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A glimpse into a remarkable unknown diversity of oniscideans along the Caribbean coasts revealed on a tiny island
López-Orozco, C.M.; Carpio-Díaz, Y.M.; Borja-Arrieta, R.; Navas-S, G.R.; Campos-Filho, I.S.; Taiti, S.; Mateos, M.; Olazaran, A.; Caballero, I.C.; Jotty, K.; Gómez-Estrada, H.; Hurtado, L.A. (2022). A glimpse into a remarkable unknown diversity of oniscideans along the Caribbean coasts revealed on a tiny island. European Journal of Taxonomy, 793. Muséum national d'Histoire naturelle: Paris. 50 pp.
Part of: European Journal of Taxonomy. Muséum national d'Histoire naturelle: Paris. ISSN 2118-9773; e-ISSN 2118-9773
Peer reviewed article  

Available in  Authors 

    Isopoda [WoRMS]
Author keywords
    Caribbean Islands, mangroves, Tropical Dry Forest, terrestrial isopods

Authors  Top 
  • López-Orozco, C.M.
  • Carpio-Díaz, Y.M.
  • Borja-Arrieta, R.
  • Navas-S, G.R.
  • Campos-Filho, I.S.
  • Taiti, S.
  • Mateos, M.
  • Olazaran, A.
  • Caballero, I.C.
  • Jotty, K.
  • Gómez-Estrada, H.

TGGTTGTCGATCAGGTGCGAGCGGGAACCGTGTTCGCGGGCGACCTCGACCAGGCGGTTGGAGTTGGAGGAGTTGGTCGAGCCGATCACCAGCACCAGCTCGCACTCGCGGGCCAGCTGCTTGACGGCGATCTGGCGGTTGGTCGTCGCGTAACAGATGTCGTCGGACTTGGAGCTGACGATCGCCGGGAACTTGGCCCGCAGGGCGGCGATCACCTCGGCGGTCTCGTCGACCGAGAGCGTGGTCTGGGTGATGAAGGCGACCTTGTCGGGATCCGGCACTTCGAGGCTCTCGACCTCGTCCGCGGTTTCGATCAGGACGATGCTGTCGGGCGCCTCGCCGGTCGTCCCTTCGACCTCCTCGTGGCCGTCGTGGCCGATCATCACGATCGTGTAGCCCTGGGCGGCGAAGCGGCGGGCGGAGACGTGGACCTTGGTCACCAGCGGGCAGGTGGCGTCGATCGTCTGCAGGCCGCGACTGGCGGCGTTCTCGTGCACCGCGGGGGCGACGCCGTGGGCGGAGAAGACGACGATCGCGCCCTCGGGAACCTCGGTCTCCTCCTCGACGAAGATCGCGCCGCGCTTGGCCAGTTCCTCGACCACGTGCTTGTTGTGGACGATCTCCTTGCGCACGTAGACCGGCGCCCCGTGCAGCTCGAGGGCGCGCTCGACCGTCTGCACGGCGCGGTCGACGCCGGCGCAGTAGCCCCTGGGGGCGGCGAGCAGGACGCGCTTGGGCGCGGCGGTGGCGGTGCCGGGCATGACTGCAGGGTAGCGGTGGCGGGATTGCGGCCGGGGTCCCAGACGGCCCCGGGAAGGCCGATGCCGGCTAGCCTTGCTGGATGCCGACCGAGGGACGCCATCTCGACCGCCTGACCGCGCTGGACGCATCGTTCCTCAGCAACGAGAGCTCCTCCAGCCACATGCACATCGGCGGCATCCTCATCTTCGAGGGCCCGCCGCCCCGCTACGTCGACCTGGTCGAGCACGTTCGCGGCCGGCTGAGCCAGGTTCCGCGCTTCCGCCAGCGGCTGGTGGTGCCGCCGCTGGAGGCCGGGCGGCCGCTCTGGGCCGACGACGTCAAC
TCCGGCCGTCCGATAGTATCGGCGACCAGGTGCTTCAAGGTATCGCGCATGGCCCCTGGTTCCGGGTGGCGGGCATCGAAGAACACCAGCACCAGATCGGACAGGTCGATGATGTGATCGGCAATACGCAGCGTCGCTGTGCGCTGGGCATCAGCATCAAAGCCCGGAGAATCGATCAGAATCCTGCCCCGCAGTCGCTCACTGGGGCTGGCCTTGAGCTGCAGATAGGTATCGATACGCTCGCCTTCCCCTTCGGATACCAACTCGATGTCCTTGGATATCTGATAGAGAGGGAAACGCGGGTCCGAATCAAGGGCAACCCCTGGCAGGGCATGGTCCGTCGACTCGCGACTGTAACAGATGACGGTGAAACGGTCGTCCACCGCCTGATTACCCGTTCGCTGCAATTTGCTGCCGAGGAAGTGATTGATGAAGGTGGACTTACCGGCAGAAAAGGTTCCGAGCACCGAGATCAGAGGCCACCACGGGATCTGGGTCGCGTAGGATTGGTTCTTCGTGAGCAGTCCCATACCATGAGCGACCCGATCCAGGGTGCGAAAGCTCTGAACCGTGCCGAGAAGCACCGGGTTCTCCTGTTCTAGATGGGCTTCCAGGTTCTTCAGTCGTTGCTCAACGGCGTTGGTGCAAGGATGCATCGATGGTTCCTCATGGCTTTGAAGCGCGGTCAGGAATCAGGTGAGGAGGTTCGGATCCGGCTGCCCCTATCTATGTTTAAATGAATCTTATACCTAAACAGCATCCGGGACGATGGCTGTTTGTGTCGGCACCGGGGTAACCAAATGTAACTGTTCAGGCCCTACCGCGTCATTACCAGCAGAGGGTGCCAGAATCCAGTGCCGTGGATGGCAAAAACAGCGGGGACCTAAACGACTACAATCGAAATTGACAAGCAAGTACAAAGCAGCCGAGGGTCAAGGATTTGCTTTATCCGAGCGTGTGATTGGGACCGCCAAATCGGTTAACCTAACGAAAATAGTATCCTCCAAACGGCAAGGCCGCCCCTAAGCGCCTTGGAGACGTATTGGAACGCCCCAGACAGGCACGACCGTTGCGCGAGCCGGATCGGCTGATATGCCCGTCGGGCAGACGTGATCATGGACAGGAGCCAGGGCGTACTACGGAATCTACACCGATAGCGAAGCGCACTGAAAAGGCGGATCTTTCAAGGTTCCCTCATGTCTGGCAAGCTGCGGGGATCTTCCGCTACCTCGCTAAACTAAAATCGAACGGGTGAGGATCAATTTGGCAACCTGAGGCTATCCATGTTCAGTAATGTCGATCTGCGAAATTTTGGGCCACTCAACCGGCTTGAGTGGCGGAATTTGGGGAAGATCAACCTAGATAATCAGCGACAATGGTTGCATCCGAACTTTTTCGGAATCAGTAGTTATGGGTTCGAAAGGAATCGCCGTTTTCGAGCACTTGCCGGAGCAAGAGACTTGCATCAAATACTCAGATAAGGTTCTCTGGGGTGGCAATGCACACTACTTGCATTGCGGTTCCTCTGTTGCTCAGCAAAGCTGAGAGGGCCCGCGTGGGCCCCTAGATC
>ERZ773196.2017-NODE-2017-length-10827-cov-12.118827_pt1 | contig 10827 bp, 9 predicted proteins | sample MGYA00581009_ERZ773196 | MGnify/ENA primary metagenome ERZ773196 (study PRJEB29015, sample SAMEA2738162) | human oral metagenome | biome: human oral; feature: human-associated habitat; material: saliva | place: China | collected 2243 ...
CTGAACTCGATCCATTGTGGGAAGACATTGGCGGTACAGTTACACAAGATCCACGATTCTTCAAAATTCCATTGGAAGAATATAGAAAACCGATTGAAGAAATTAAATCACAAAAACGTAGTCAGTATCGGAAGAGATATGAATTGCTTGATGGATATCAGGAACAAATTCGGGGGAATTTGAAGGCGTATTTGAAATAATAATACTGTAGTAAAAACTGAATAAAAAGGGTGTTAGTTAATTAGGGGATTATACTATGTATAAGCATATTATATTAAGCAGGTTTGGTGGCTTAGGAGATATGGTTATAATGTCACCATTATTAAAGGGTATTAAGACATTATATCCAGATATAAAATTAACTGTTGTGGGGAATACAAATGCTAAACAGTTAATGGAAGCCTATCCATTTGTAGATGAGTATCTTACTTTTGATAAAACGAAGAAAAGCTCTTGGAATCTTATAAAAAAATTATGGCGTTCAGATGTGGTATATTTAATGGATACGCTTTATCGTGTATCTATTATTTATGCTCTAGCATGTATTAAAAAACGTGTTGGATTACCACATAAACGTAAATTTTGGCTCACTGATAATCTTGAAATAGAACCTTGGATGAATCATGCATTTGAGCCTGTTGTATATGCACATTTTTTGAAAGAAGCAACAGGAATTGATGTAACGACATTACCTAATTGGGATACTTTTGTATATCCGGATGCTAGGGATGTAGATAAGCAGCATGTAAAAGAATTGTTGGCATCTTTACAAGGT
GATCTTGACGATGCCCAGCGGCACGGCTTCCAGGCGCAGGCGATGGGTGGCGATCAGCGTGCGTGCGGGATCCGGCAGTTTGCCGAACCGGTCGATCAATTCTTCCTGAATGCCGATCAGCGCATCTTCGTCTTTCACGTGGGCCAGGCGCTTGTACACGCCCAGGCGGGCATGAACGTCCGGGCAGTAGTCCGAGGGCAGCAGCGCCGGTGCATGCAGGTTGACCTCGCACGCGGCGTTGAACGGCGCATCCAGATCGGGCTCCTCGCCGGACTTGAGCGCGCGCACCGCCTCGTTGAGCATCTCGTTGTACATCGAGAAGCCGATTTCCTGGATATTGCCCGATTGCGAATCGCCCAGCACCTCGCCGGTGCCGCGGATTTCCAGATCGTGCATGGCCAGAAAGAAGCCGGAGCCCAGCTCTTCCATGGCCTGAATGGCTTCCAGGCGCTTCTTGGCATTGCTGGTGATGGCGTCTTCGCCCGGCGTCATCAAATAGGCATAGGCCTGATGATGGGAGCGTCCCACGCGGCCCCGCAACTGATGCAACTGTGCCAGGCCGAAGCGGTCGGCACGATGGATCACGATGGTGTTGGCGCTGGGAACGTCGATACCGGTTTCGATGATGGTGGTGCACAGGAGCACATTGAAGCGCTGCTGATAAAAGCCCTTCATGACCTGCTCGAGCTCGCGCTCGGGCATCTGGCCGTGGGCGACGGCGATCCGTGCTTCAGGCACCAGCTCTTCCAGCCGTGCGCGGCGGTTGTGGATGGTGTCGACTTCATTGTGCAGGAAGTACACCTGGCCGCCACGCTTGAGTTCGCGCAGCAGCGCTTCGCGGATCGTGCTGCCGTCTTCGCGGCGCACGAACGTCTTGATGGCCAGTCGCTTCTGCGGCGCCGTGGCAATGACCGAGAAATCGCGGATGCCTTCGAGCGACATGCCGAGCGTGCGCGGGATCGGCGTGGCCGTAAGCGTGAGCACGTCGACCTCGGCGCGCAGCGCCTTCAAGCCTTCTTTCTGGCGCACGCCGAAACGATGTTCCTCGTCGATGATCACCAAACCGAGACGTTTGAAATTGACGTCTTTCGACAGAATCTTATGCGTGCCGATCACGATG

• Hurtado, L.A.

    In this study, we report the results of a taxonomic survey of terrestrial isopods from Isla Grande, a ca 2 km2 island located in the north of Cartagena de Indias, Colombia. We found a total of 17 species belonging to nine families and 10 genera. Eight of these species have been reported only from the Caribbean region, nine are recorded for the first time in Colombia, and three are new to science and described here: Tylos negroi López-Orozco, Carpio-Díaz & Campos-Filho sp. nov., Stenoniscus nestori López-Orozco, Taiti & Campos-Filho sp. nov. and Armadilloniscus luisi Carpio-Díaz, Taiti & Campos-Filho sp. nov. Our revision also determined that the genus Microphiloscia is a junior synonym of Halophiloscia; and moreover, Halophiloscia trichoniscoides comb. nov. is redescribed. We also provide illustrations for Armadilloniscus caraibicus and Armadilloniscus ninae. Most (16) of the species were found in coastal habitats (i.e., beaches, coastal lagoons and mangroves), whereas the tropical dry forest harbored only two species. Molecular phylogenetic inferences supported the presence of three species of Tylos in Isla Grande (i.e., one new species and a new lineage within each of two known species). Our work on Tylos highlights the importance of combining taxonomic and molecular analyses to support taxonomic decisions and uncover cryptic diversity. Due to the multiple threats to Caribbean coastal habitats, taxonomic and molecular genetic research are urgently needed to understand biodiversity patterns of oniscideans in the Caribbean, which will inform strategies for their protection. Such studies will also contribute to our knowledge of their evolution, ecology, and potential uses, as well as the factors that have shaped the remarkable Caribbean biodiversity.

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